IPM Success Stories: Agriculture
Scientists are trying to stop the small hive beetle (SHB, Aethina tumida) that carries pathogens into honeybee colonies.
May 14, 2013 Designing Stink Bugs Out of Landscapes
Researchers want to know whether the brown marmorated stink bug can be designed out of landscapes.
May 2, 2013 Setting the Gold Standard for Tomatoes
In 2009, late blight decimated tomato crops in the Northeast. Scientists stepped up the creation of blight-resistant tomato varieties with new urgency.
April 29, 2013 Collaborators in Region Join Chorus against Spotted Wing Drosophila
Researchers and educators are confronting an invasive species that has changed the tune for Northeastern fruit growers: the spotted wing drosophila (SWD).
October 16, 2012 Serving up a bitter end for eggplant pests
When researchers plant eggplant into crimson clover, they dish up trouble over and over for two unwanted beetles.
October 16, 2012 Scientists draw maps to stop stink bug pirates
An integrated pest management program running since the 1980s has led to fresh insights about a new invader. Scientists are deploying maps to aid the fight.
December 15, 2011 “Oscars of Food” Honors Visionary IPM Advocate at World’s Largest Food Distributor
When Sysco began developing environmental guidelines 6 years ago, they turned to IPM specialists for advice. Now thousands of Sysco growers are using IPM, and Sysco reports a cumulative reduction of 3 million pounds of pesticide.
August 17, 2011 Decoded Secret Betrays Berry Weevil
In New Jersey, a major center of blueberry and cranberry production, entomologists are using pheromones to lure weevils so growers can time their sprays for greatest effectiveness.
February 26, 2010 Growers PIPE Up for High-Tech Tools
Penn State adapts early warning system for key pests, new crops. Pest forecasting models are a powerful tool, but high-tech early-warning systems require significant investment and expertise. To save costs, PA IPM researchers have adapted an existing online system.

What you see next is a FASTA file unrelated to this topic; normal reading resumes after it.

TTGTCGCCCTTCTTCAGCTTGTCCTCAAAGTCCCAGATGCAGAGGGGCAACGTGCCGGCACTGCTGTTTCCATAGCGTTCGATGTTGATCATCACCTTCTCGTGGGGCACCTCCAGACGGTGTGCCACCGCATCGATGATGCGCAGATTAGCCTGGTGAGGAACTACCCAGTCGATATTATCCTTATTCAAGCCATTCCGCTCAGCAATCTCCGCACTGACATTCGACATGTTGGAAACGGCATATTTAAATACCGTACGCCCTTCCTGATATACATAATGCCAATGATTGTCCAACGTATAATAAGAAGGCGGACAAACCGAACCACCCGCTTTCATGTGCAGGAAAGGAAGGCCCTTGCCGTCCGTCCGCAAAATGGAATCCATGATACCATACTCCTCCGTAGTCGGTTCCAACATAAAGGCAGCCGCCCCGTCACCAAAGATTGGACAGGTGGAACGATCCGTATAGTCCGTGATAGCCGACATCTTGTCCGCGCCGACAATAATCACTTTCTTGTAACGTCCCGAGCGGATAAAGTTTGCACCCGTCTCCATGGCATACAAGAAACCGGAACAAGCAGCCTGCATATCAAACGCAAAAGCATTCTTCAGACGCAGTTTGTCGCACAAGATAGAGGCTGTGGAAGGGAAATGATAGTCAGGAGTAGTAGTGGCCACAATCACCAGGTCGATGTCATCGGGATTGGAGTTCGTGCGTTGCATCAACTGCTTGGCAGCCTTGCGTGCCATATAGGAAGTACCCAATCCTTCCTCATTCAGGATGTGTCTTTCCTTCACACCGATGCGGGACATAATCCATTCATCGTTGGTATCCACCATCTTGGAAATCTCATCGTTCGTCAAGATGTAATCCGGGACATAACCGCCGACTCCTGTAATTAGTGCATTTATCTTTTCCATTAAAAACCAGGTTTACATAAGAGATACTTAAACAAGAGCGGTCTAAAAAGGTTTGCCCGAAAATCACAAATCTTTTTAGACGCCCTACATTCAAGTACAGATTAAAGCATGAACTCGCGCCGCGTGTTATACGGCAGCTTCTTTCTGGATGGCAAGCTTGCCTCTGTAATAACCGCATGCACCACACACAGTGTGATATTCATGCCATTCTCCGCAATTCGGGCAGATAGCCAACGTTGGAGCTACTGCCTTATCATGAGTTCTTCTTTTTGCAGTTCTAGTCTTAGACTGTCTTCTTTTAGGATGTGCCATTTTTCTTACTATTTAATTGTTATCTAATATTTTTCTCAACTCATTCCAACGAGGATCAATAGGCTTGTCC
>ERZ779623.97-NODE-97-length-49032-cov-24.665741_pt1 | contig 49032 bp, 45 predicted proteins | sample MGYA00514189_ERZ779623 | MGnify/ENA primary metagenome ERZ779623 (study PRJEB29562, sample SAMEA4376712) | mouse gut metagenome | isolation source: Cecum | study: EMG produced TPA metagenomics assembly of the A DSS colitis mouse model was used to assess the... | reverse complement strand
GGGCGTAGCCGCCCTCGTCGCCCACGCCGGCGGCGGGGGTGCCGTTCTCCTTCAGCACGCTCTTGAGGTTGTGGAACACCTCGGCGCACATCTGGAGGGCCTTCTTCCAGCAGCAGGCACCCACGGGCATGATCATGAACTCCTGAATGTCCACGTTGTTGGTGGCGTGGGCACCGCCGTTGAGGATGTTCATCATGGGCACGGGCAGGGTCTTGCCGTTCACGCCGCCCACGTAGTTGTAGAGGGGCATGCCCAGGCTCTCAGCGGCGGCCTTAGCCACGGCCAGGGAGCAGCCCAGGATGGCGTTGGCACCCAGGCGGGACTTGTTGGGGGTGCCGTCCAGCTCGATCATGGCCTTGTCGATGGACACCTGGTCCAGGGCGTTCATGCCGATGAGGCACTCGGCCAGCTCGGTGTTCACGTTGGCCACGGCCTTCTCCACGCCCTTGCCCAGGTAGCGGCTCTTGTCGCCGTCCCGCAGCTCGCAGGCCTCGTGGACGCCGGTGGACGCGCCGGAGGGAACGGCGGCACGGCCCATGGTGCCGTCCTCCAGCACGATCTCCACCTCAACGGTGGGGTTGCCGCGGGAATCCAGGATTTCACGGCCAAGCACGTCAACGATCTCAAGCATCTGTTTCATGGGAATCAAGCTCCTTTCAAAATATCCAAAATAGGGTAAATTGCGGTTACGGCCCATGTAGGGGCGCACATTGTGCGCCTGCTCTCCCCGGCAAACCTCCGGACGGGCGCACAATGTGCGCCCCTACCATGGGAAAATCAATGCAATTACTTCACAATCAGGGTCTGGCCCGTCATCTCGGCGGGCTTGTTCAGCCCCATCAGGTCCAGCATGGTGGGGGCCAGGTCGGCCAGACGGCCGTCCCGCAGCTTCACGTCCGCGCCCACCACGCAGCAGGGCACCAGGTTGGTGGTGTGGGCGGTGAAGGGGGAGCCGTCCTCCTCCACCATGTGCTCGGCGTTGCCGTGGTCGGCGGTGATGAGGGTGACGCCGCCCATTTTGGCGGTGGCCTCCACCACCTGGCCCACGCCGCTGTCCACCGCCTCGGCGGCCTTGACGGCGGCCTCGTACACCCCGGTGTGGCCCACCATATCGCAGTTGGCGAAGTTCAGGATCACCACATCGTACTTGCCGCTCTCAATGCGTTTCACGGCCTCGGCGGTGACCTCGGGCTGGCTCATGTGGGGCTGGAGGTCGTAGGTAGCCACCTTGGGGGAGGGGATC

February 26, 2010 Thriving on IPM
Fresh ideas and strong relationships keep farm vibrant. Family farmer Don Dzen is convinced that expanding his use of IPM was a smart decision: “Each year there’s been something that paid for itself, something we were missing before.”
February 26, 2010 Tomato Seed Treatment Prevents Bacterial Canker
Five years ago, bacterial canker was a growing threat to New Jersey's $28 million fresh market tomato industry. IPM researchers have introduced growers to a seed heat treatment that eliminates seed as the primary inoculum source.
October 1, 2009 Advancing on Apple Pests
Researchers, educators, consultants, and growers are working to synthesize current knowledge and create an advanced IPM system that could enhance profits and sustainability.
October 1, 2009 Rice Is Nice
... especially when locally grown. Rice production is alluring both to locavores and to growers seeking ways to get production from marginal lands.
July 15, 2009 New Tomato Hybrids on the Way
Seed companies put IPM researchers’ findings to use: Growers now have access to new tomato varieties that resist some of the most threatening tomato diseases and can be grown in ways that are gentler to the environment.
July 15, 2009 IPM Saves Maine Potato Growers $17 Million
Maine’s Potato IPM Program made great strides in 2008, saving growers $17 million while minimizing pesticide usage. This is big news in a state where potatoes are the top agricultural commodity, valued at more than $500 million.
February 1, 2009 Sales Tip Scales for Eco Apple Growers
Growers, scientists, and marketers have successfully boosted the market for IPM-grown apples through their collaborations in the Northeast.
October 1, 2008 NRCS Incentives Could Boost IPM Adoption
Nearly 400 northeastern growers and NRCS staff have attended on-farm workshops aimed at improving growers’ ability to earn financial incentives for managing pests in ways that protect the environment.
February 2, 2008 Resistance Is Futile
… or at least diminished, thanks to reduced-area treatments on potatoes. Entomologist Andrei Alyokhin led a team of researchers who reduced the amount of imidocloprid used on potato crops, treating only selected areas on the perimeter of the field.